It takes two songs, merely eight minutes of music, before Billie Joe Armstrong fits yet another gritty, triumphant “fuck” into his lyrics, reminding us that yes, ¡Tré! is indeed from the same recording sessions that gave us the undercooked ¡Uno! and the better but not exactly monumental ¡Dos!.
This is important because it emphasizes the point: There’s really nothing new to say about this album that hasn’t already been said about the previous two, except that it’s here quicker than we thought as a make-nice effort for the fans who won’t be seeing Green Day live any time soon. It is a sloppy, slapped-together collection of songs that is supposed to represent the hangover after the long night of partying. It succeeds to that end — it is definitely above average for a hangover.
Opener “Brutal Love” sets up the vibe quite nicely, actually, coming off something like “Unchained Melody” once the beer goggles have worn off. Its five minutes feel like they take forever to get through, but the horns and pianos and slowly building guitar textures actually keep it fairly interesting to the end. It offers hope, actually, that Green Day might just have managed one great album of the three they released this fall. In baseball, a .333 average is pretty good, after all, so if ¡Tré! happened to be great, the other two could be forgiven.
To hope for greatness is to hope for too much, though. ¡Tré! is not an awful disc, but it suffers from the same lack of inspiration as its predecessors. Again, it’s as if the songs are serving the mood they’re supposed to be representing, rather than the mood being defined by the songs. There are songs about girls, there are songs about politics, there are songs about faded youth, and there’s an interminable dirge that an uncomfortably large percentage of the population is going to recognize as Green Day’s contribution to the Twilight series. “Dirty Rotten Bastards” betrays a band that just couldn’t help but go back to the well of multipart “Jesus of Suburbia”-style suites, and “Sex, Drugs & Violence” as token badass rock ‘n roll song is as convincing as your dad coming home with a Corvette and claiming he bought it for the gas mileage.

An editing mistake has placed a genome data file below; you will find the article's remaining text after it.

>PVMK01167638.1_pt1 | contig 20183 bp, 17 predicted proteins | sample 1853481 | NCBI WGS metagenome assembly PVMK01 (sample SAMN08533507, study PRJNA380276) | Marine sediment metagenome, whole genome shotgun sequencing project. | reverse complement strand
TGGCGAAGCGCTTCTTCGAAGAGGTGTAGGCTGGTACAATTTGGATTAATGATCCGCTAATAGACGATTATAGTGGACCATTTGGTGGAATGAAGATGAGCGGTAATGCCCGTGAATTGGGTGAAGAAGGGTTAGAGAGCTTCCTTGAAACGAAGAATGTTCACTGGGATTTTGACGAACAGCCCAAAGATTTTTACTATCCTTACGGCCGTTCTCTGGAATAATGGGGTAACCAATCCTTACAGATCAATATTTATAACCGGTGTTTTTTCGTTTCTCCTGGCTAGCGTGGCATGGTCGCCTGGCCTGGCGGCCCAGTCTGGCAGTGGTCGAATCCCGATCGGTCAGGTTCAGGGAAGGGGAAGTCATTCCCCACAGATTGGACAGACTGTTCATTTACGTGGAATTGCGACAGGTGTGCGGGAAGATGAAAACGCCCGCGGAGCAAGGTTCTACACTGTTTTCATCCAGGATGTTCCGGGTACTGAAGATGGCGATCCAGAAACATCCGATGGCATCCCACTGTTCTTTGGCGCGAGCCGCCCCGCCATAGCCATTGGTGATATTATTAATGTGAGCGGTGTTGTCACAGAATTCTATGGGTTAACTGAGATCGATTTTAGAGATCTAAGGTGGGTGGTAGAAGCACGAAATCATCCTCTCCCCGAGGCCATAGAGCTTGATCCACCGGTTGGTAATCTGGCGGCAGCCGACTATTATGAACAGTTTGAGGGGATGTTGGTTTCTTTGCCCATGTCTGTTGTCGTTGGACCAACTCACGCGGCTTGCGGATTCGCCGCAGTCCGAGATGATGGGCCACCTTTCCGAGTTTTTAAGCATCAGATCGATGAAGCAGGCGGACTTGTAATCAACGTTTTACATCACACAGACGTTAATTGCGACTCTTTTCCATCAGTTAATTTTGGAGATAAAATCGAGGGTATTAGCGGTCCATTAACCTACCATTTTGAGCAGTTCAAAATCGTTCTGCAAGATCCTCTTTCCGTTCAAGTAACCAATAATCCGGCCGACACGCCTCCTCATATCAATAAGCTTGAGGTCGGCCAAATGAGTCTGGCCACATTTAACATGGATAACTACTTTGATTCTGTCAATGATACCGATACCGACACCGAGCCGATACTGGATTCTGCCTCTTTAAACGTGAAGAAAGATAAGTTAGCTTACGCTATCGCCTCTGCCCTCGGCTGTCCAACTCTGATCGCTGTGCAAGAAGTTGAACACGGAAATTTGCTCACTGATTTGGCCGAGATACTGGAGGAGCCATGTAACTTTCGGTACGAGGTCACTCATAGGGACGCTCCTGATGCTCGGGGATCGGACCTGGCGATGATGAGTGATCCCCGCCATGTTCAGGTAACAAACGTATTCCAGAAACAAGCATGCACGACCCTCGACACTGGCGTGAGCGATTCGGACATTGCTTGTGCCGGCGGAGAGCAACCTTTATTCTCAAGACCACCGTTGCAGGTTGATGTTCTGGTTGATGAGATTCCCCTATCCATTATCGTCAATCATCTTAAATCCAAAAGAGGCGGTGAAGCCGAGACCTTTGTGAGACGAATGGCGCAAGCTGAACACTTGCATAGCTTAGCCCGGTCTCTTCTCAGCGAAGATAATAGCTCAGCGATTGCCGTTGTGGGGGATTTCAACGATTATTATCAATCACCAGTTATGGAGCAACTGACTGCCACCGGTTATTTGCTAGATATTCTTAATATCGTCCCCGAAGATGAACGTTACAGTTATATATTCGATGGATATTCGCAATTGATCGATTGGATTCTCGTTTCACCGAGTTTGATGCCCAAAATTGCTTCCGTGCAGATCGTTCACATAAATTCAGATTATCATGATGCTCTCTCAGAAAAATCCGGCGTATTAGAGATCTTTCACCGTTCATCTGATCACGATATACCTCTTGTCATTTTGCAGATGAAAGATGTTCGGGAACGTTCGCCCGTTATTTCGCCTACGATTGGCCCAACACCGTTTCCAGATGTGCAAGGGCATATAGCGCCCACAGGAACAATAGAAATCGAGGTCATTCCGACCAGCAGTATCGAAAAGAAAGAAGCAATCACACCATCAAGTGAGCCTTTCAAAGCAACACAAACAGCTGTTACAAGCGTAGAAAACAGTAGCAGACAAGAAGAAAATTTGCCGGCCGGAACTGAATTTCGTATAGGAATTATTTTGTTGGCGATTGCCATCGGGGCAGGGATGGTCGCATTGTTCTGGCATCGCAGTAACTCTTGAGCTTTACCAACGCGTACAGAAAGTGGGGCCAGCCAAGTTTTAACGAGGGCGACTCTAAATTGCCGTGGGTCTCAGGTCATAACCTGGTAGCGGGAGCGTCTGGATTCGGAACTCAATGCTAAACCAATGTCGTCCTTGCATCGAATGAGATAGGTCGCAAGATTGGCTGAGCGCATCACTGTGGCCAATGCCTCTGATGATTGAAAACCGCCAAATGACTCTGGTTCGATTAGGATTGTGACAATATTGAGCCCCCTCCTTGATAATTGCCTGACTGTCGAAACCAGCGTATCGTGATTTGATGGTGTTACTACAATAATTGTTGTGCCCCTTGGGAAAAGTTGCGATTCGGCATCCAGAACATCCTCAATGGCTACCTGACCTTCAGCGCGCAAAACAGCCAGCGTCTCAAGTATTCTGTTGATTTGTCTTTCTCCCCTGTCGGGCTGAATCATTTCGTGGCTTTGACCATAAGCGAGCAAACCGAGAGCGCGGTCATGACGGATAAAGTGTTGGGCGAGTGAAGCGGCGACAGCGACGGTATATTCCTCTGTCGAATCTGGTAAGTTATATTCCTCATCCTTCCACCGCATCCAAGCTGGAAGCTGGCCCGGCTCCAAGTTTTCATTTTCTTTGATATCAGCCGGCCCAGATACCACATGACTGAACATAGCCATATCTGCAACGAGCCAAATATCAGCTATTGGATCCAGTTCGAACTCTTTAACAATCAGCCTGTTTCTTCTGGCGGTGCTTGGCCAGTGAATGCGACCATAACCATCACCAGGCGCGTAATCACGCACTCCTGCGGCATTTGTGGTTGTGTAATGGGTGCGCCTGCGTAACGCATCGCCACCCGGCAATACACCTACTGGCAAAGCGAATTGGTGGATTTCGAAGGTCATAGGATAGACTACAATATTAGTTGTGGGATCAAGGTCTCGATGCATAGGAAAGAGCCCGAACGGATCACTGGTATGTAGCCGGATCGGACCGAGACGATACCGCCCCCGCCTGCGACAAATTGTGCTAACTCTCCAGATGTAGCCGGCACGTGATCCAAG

The best moments come when they’re sticking to the bleary-eyed intent of the album the closest. “Drama Queen” and “X-Kid” are an acoustic stroll and a mid-tempo rocker respectively, but they both deal with the promise and innocence of yesterday replaced by the bleak reality of today and, presumably, tomorrow. While “Drama Queen” wallows in reflection, though, “X-Kid” is weirdly uplifting in its message. Its refrain of “Bombs away, here goes nothing, the shouting’s over” speaks to leaving the lingering drama and trauma behind. It’s actually quite lovely. “Amanda”, for its part, sticks out as a fun little lost-love anthem, reminiscent of a deep cut from the Dookie days.
Are those highlights enough to offer a recommendation for the album? No, of course not.
In a way, ¡Tré!‘s release was necessary and good for the band. What it offers is a chance for this era of Green Day to contain within it an album’s worth of songs worthy of the band’s legacy. Fans disappointed with the quality of the individual albums can make their own. Better yet, everyone can make an album tailored to their own tastes.
It’s almost enough to make one wonder if that might have been the goal in the first place. We’re a society less concerned with album-length statements and more concerned about throwing the songs that define us on the digital music device of our choice, meticulously building the catalogs that define our own lives. Maybe Green Day’s trilogy is just a record company approved way of throwing a whole mess of songs at us so we can build our own version of “Green Day’s Latest Album”. At least, that’s what I’m going to choose to believe until they finally muster up enough energy to put together a new album that feels like something more than a sloppy collection of underbaked songs.
Check out my version of “Green Day’s Latest Album” in the Spotify playlist below. I’d give it a B+, easy.